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super Keyword in JavaScript – What Is the super Keyword?

The super keyword searches a parent class or object literal for a specified static or prototypal property.

For instance, consider the following snippet:

// Create a new class:
class Name {
constructor() {
console.log("Oluwatobi is my Name");
}
}

// Create a child class:
class Bio extends Name {
constructor() {
// Use super to access the parent class's constructor:
super();
}
}

// Invoke the Bio constructor class:
new Bio();

// The invocation above will return:
// "Oluwatobi is my Name"
// {}

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The super() function call in the snippet above tells the computer to find a constructor in the parent class's prototype chain.

You can use the super keyword as a "function caller" or "property accessor". Let's discuss how.

How to Use the super Keyword as a Function Caller

The super() function caller finds and invokes the parent class's constructor() method.

In other words, super() allows you to access a parent class's constructor from the constructor of a derived class.

Syntax of the super keyword as a function caller

super(argument1,, argumentN);
note

A super() function caller is valid only in a derived class's constructor() method.

Example: How to use the super() function caller

// Create a new class:
class Name {
constructor(name) {
this.name = name;
}
}

// Create a derived class:
class Bio extends Name {
constructor(firstName) {
// Use super to access the parent class's constructor:
super(firstName);
}
}

// Create a new object instance:
const myBio = new Bio("Oluwatobi");

// Check myBio's current value:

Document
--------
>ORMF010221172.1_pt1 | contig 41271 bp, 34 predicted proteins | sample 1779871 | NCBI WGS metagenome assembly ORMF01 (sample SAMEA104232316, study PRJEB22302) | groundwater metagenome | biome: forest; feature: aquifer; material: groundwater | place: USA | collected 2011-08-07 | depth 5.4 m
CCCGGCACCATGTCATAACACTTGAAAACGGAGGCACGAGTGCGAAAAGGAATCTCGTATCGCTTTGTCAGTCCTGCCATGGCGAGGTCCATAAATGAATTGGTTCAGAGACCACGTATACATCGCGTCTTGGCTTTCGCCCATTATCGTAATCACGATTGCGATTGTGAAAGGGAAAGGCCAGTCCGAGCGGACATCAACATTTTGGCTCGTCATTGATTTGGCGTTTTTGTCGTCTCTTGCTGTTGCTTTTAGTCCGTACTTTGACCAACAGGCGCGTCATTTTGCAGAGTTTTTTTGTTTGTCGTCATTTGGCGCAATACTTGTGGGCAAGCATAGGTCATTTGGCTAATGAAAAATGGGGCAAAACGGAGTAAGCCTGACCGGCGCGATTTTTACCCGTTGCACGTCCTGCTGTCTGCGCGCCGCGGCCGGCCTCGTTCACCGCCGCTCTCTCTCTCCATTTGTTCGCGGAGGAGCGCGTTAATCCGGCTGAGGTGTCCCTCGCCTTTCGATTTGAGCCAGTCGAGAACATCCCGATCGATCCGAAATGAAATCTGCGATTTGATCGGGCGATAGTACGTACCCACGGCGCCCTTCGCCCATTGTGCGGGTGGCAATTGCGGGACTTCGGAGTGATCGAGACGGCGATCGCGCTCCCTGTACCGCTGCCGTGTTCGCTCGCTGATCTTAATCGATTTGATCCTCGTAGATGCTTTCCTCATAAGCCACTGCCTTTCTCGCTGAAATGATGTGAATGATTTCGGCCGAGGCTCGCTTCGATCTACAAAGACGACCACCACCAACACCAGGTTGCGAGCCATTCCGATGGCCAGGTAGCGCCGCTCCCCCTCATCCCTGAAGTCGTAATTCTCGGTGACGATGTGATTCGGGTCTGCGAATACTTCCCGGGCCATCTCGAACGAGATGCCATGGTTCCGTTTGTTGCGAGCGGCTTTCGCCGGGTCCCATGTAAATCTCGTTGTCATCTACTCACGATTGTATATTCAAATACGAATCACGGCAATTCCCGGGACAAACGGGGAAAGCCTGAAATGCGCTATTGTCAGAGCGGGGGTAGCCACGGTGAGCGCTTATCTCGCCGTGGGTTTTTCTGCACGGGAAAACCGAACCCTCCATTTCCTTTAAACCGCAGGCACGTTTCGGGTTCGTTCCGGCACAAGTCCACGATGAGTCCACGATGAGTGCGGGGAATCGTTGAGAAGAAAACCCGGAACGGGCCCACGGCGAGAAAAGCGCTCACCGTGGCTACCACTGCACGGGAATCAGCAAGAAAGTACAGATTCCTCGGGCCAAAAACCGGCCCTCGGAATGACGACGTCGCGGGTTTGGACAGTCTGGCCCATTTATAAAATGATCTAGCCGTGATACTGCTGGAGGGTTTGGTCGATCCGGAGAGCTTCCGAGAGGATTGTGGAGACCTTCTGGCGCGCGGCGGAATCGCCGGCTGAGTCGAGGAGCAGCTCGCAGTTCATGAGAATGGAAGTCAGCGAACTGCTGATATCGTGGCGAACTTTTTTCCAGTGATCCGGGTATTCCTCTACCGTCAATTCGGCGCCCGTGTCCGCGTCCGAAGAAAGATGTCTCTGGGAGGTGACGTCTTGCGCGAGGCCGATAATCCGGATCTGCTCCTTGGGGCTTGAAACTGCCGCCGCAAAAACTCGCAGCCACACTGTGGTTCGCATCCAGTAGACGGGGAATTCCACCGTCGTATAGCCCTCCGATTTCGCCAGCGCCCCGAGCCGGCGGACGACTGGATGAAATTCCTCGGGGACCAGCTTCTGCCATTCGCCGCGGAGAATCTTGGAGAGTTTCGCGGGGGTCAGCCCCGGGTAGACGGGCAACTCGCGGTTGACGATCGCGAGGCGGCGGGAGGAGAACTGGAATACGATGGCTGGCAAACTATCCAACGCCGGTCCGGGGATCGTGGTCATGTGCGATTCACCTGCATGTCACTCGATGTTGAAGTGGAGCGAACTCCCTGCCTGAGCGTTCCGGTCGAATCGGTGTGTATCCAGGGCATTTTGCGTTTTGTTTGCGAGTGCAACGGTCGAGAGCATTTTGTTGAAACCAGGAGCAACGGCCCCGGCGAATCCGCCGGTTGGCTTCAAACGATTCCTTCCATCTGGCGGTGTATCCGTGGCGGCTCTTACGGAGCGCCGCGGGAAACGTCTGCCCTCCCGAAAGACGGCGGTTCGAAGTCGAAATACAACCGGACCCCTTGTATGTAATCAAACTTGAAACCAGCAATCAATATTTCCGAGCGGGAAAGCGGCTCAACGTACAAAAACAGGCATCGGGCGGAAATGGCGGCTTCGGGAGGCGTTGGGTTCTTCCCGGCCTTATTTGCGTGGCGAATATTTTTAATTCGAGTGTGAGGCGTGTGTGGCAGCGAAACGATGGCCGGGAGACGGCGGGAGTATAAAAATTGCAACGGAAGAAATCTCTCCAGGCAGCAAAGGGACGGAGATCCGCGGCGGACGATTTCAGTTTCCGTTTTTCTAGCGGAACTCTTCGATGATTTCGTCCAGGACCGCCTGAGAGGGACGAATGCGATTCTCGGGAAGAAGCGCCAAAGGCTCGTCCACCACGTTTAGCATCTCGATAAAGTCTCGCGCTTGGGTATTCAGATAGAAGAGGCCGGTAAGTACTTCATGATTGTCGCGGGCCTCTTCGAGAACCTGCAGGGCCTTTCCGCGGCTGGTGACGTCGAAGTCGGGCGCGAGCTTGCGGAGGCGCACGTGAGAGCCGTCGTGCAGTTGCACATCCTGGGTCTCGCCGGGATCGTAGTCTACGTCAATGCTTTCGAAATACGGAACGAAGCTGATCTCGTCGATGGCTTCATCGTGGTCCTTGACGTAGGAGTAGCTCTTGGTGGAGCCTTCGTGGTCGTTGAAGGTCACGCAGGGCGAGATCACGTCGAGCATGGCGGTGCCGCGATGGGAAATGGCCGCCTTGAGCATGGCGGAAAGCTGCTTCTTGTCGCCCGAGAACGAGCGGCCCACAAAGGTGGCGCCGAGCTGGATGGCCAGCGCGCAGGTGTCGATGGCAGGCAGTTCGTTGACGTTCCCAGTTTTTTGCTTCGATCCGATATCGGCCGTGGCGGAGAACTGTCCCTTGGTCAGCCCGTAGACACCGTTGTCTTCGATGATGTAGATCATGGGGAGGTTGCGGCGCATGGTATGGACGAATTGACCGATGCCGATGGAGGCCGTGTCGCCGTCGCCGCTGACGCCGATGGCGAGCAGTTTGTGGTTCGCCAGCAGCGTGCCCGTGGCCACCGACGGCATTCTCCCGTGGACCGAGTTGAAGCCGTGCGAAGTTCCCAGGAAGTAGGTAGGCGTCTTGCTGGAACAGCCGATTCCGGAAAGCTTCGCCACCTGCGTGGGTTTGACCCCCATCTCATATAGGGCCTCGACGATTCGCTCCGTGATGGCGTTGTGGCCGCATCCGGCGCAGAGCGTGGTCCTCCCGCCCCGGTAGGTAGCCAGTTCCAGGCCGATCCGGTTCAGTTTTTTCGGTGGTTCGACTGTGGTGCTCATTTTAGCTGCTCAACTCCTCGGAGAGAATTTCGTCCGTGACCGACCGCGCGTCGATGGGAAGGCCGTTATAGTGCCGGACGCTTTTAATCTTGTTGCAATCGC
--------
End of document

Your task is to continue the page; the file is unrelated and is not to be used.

myBio;

// The invocation above will return:
// { name: "Oluwatobi" }

Try Editing It

The super() function call in the snippet above tells the computer to find and invoke the parent class's constructor().

In other words, the super() function call searches for a constructor in Name's prototype chain.

Note the following:

  • Calling super() allows JavaScript to use the parent class's constructor to initialize this. So, a super() function call is similar to writing this = new ParentClass().
  • JavaScript requires you to call super() before using the keyword this. Otherwise, the browser will throw a ReferenceError. In other words, a derived class's constructor cannot access an uninitialized keyword this.

Example: What happens if you access this before super in a derived class's constructor?

// Create a new class:
class Name {
constructor(name) {
this.name = name;
}
}

// Create a derived class:
class Bio extends Name {
constructor(firstName) {
this.lastName = "Sofela"; // Using the keyword this before super will cause the browser to throw a ReferenceError:
super(firstName);
}
}

// Create a new object instance:
const myBio = new Bio("Oluwatobi");

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The snippet above throws an Uncaught ReferenceError because a derived class's constructor cannot access the keyword this before the super() function caller.

Example: What happens if you use only this keyword in a derived class's constructor?

// Create a new class:
class Name {
createName() {
return "Sofela";
}
}

// Create a derived class:
class Bio extends Name {
constructor() {
this.firstName = "Oluwatobi"; // Using the keyword this before super will cause the browser to throw a ReferenceError:
}
}

// Create a new object instance:
const myBio = new Bio();

Try Editing It

The snippet above throws an Uncaught ReferenceError because a derived class's constructor cannot access the keyword this before the super() function caller.